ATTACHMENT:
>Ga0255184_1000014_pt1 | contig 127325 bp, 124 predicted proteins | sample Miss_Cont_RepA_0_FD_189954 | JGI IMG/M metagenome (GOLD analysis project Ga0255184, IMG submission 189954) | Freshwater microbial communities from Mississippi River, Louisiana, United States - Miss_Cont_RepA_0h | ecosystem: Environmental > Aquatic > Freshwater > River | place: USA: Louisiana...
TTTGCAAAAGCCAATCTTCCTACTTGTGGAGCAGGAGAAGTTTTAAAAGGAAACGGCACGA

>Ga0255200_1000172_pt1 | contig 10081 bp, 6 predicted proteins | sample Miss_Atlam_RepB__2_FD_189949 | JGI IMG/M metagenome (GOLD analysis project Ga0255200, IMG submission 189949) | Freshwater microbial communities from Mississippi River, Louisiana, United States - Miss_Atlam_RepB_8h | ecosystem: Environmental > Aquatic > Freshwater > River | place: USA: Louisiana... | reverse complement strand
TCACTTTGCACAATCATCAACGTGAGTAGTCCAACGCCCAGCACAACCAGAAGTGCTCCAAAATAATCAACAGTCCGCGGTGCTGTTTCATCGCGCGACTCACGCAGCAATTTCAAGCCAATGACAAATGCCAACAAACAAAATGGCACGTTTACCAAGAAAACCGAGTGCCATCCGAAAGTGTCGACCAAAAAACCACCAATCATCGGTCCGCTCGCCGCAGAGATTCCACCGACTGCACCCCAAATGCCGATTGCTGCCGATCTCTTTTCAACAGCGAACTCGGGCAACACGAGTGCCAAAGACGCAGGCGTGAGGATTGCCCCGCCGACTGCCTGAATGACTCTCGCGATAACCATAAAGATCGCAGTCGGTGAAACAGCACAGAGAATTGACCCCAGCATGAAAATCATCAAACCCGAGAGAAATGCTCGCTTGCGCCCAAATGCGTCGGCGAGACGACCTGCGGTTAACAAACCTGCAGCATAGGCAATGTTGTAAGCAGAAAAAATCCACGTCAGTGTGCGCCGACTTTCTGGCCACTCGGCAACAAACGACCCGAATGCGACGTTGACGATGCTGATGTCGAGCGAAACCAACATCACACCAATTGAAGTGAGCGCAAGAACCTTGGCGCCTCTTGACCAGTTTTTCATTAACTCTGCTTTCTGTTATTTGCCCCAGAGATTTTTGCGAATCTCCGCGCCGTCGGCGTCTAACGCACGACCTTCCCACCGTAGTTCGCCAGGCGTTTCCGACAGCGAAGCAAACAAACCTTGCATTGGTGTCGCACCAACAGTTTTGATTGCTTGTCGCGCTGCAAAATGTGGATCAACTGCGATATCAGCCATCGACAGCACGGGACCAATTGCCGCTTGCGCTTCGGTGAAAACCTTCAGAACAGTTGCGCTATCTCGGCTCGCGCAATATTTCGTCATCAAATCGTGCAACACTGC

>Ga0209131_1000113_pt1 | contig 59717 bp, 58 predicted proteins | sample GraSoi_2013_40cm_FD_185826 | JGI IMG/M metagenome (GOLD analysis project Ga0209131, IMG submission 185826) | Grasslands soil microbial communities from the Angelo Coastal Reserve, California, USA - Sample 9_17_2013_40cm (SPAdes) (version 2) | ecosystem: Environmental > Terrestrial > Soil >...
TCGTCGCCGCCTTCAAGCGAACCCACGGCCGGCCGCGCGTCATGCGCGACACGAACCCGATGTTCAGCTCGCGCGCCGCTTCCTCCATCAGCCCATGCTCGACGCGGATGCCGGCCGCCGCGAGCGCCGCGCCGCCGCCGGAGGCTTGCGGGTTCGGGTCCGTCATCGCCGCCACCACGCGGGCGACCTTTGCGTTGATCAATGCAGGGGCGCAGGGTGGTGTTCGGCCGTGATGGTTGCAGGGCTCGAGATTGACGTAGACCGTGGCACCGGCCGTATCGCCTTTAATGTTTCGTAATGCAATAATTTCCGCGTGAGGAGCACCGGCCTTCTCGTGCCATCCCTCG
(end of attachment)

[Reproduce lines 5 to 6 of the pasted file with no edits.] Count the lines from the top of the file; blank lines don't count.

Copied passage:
>Ga0209131_1000113_pt1 | contig 59717 bp, 58 predicted proteins | sample GraSoi_2013_40cm_FD_185826 | JGI IMG/M metagenome (GOLD analysis project Ga0209131, IMG submission 185826) | Grasslands soil microbial communities from the Angelo Coastal Reserve, California, USA - Sample 9_17_2013_40cm (SPAdes) (version 2) | ecosystem: Environmental > Terrestrial > Soil >...
TCGTCGCCGCCTTCAAGCGAACCCACGGCCGGCCGCGCGTCATGCGCGACACGAACCCGATGTTCAGCTCGCGCGCCGCTTCCTCCATCAGCCCATGCTCGACGCGGATGCCGGCCGCCGCGAGCGCCGCGCCGCCGCCGGAGGCTTGCGGGTTCGGGTCCGTCATCGCCGCCACCACGCGGGCGACCTTTGCGTTGATCAATGCAGGGGCGCAGGGTGGTGTTCGGCCGTGATGGTTGCAGGGCTCGAGATTGACGTAGACCGTGGCACCGGCCGTATCGCCTTTAATGTTTCGTAATGCAATAATTTCCGCGTGAGGAGCACCGGCCTTCTCGTGCCATCCCTCG